Baz Ratner / Courtesy Reuters Israeli Prime Minister Benjamin Netanyahu and German Chancellor Merkel in Jerusalem, January 2011.

The German Connection

An Unlikely Middle East Mediator Works in the Shadows

Three days before the media reported the deaths of Eyal Yifrah, Gilad Shaier, and Naftali Fraenkel, I was tipped off to their tragic fate. In early June 2014, the three Israeli teenagers had gone missing while hitchhiking in the West Bank; their kidnapping was one of several sparks that helped ignite the latest round of violence between Israel and Palestine. Although I had spent weeks in the region interviewing Israelis and Palestinians about prisoner exchanges, the alert came from a surprising corner: August Hanning, a former president of Germany’s foreign intelligence agency, the Bundesnachrichtendienst, or BND. With the media railing against U.S. Secretary of State John Kerry for failing to advance the Israeli–Palestinian peace process and a group of would-be mediators -- including China, Japan, and Russia -- waiting in the wings, I had come to Berlin to talk to Hanning about a country that is rarely considered a potential Middle East mediator: Germany.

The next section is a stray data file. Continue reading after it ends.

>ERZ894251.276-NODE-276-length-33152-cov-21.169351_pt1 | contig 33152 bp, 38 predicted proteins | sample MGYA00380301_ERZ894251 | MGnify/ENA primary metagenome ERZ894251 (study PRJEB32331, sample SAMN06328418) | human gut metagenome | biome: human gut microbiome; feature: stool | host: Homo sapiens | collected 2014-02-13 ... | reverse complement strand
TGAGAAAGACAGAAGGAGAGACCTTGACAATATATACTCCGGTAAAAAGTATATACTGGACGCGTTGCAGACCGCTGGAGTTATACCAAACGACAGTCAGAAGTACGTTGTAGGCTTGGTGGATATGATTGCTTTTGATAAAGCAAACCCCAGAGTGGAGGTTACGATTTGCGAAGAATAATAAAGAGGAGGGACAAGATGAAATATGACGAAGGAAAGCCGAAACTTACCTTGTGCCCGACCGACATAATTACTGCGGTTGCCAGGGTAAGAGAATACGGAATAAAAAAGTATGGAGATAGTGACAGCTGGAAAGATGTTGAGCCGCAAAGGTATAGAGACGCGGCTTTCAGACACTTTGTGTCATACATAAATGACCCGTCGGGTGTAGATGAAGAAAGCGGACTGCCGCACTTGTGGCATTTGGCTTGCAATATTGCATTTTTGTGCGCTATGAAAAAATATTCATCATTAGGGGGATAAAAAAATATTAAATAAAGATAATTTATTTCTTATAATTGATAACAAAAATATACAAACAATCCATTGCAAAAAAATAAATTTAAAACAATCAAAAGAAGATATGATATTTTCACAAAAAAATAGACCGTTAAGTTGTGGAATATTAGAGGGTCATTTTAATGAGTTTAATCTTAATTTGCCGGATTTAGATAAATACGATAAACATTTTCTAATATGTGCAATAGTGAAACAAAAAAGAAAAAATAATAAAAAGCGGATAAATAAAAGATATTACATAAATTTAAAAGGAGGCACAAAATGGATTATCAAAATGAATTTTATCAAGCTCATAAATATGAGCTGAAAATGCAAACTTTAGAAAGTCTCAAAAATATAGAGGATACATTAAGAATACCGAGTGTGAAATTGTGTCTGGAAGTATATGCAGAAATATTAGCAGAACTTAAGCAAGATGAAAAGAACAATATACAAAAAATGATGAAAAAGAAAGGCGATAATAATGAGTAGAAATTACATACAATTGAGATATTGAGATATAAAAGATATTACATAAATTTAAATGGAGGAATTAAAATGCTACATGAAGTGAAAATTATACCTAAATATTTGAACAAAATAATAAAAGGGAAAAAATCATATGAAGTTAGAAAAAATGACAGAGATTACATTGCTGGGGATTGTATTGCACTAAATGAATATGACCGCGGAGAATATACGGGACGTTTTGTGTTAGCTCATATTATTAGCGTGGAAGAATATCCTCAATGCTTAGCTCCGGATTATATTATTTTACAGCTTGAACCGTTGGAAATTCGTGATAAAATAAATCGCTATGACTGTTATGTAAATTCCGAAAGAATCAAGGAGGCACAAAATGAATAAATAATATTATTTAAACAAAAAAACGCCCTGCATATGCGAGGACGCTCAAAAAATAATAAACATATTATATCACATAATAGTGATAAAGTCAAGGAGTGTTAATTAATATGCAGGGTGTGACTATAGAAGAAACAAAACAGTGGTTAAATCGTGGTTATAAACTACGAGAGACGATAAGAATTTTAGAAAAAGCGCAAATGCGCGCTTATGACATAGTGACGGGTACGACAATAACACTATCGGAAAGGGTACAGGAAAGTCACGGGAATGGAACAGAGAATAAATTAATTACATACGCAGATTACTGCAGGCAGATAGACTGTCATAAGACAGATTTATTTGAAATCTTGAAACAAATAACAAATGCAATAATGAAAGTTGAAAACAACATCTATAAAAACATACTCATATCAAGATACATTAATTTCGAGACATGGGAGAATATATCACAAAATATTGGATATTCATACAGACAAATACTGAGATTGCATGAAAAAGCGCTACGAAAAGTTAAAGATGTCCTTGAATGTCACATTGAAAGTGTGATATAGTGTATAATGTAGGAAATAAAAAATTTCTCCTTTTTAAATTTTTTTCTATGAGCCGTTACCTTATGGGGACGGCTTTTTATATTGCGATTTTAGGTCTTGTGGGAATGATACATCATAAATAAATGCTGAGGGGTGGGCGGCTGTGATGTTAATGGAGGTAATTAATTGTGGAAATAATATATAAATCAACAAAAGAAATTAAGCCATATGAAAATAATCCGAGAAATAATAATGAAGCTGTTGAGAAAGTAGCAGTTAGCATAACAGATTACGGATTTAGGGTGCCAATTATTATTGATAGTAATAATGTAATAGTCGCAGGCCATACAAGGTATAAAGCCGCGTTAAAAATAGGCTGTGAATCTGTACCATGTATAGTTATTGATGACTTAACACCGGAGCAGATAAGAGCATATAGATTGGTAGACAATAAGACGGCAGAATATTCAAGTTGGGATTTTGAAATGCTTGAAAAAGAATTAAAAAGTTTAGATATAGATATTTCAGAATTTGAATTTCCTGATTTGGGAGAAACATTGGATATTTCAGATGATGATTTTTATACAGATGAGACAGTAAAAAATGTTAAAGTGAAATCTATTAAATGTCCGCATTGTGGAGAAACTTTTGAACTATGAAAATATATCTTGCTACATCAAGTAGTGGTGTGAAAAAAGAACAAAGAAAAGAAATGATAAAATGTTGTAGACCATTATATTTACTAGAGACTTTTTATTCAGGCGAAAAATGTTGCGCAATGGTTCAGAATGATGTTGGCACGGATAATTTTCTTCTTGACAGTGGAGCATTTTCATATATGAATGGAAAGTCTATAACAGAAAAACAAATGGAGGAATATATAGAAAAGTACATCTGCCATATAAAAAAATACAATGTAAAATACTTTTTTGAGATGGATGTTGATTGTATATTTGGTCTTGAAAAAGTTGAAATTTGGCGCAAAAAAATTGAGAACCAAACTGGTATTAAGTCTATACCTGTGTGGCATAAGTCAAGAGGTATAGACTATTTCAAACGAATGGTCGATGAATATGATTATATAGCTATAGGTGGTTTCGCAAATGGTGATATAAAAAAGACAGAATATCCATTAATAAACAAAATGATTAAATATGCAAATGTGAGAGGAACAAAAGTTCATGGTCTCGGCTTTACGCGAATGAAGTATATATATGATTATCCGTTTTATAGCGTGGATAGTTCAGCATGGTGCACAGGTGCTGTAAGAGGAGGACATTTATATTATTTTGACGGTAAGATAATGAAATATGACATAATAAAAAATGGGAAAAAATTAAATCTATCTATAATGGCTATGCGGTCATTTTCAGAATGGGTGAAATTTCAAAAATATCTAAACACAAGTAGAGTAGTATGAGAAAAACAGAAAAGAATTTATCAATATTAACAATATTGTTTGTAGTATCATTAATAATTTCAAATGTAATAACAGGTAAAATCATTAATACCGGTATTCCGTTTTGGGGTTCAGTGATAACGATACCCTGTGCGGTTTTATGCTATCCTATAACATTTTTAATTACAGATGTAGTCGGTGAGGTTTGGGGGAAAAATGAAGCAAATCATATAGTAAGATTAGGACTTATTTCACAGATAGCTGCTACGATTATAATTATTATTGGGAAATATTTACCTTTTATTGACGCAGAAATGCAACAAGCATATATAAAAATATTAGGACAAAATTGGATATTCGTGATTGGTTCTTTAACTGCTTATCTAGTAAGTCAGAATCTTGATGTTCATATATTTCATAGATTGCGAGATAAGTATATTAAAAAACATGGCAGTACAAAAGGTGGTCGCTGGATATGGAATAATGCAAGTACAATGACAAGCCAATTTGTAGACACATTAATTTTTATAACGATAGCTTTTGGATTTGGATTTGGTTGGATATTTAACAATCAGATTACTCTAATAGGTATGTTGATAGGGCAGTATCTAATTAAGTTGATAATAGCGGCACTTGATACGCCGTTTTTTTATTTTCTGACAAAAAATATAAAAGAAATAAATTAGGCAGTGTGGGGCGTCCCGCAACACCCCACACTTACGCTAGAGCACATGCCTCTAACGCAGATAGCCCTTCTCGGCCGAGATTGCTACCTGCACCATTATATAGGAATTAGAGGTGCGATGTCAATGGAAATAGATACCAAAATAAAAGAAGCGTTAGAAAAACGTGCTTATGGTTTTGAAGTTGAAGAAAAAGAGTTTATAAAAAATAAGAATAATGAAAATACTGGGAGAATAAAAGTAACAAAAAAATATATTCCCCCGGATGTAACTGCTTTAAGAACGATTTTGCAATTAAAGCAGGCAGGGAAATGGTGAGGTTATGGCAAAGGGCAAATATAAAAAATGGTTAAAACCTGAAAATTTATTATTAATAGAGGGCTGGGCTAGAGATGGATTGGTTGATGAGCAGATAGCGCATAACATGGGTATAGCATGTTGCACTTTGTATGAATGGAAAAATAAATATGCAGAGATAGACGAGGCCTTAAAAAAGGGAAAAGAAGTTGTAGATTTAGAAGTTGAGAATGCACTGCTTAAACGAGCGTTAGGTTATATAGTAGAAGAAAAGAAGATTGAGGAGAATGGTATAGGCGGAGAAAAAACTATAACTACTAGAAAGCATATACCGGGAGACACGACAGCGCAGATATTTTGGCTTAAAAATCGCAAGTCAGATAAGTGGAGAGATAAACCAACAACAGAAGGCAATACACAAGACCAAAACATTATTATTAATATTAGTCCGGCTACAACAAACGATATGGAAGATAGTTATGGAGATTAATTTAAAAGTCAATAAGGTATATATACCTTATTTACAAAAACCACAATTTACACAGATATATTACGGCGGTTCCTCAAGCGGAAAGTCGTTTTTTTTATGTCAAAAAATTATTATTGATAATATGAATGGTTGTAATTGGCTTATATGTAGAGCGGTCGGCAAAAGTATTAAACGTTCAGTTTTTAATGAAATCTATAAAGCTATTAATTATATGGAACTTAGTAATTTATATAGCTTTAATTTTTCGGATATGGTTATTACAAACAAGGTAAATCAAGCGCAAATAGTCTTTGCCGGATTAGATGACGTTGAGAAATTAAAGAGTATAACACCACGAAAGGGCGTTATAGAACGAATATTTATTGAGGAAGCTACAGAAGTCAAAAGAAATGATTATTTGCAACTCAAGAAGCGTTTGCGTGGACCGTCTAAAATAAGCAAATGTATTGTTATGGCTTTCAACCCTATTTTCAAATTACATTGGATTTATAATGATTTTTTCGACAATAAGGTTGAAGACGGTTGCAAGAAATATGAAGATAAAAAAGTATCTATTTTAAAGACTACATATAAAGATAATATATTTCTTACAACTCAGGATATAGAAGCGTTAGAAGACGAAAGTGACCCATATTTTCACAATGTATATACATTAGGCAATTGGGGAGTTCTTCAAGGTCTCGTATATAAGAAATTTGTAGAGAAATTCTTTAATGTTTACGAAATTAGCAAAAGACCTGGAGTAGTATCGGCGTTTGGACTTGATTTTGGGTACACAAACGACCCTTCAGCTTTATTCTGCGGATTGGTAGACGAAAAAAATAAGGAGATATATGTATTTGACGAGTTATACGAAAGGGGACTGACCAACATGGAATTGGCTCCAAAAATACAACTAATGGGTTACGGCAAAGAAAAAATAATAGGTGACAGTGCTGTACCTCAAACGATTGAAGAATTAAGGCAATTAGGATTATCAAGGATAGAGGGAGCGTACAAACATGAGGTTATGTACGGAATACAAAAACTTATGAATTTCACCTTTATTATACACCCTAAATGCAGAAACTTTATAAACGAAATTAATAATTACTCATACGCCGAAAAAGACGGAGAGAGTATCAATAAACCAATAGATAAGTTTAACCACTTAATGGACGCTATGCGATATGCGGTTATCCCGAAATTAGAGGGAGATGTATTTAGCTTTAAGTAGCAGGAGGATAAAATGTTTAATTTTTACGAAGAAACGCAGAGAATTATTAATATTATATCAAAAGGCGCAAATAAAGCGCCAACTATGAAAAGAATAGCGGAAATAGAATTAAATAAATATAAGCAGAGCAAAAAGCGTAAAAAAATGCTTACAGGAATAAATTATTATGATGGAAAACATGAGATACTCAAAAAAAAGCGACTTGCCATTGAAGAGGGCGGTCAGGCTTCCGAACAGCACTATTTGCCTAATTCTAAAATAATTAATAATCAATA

Indeed, almost 70 years after the fact, Germany and Israel are still rarely mentioned in the same breath, except when discussing the Holocaust (or, in a contemporary twist, when regional critics compare Israeli policies to those of the Nazi state). Yet Berlin, and the BND in particular, has long been one of the most successful intermediaries in the Middle East, occupying the niche role of interlocutor in prisoner exchanges between Israel and two of its bitter adversaries: Hamas and Hezbollah. The BND’s recently retired president has spent weeks at a time in the Middle East brokering exchanges; a top German spy reportedly has carte blanche from Chancellor Angela Merkel to lubricate deals with taxpayer dollars; and, despite what some have defined as the "strategic haplessness" of Berlin’s foreign policy, mediating prisoner exchanges has allowed Berlin to slowly, if unintentionally, consolidate its position as a vital regional player.

Modern Germany, particularly under Merkel, is known for its aversion to conflict. For all its economic might, persistent skepticism about the usefulness of forceful intervention, coupled with

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